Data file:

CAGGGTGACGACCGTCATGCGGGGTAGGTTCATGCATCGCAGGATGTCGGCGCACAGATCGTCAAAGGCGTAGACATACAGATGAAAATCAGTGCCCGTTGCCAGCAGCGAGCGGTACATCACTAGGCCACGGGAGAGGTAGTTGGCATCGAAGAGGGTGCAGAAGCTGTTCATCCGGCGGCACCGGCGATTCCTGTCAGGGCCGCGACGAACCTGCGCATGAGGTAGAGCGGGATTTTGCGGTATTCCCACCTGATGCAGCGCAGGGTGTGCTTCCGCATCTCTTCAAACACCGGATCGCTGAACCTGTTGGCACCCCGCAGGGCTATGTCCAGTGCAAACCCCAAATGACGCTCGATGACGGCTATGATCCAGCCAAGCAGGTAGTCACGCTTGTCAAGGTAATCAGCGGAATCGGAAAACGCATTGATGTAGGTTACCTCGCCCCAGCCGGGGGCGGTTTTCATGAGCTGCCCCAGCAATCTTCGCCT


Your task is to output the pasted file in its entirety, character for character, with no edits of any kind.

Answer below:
CAGGGTGACGACCGTCATGCGGGGTAGGTTCATGCATCGCAGGATGTCGGCGCACAGATCGTCAAAGGCGTAGACATACAGATGAAAATCAGTGCCCGTTGCCAGCAGCGAGCGGTACATCACTAGGCCACGGGAGAGGTAGTTGGCATCGAAGAGGGTGCAGAAGCTGTTCATCCGGCGGCACCGGCGATTCCTGTCAGGGCCGCGACGAACCTGCGCATGAGGTAGAGCGGGATTTTGCGGTATTCCCACCTGATGCAGCGCAGGGTGTGCTTCCGCATCTCTTCAAACACCGGATCGCTGAACCTGTTGGCACCCCGCAGGGCTATGTCCAGTGCAAACCCCAAATGACGCTCGATGACGGCTATGATCCAGCCAAGCAGGTAGTCACGCTTGTCAAGGTAATCAGCGGAATCGGAAAACGCATTGATGTAGGTTACCTCGCCCCAGCCGGGGGCGGTTTTCATGAGCTGCCCCAGCAATCTTCGCCT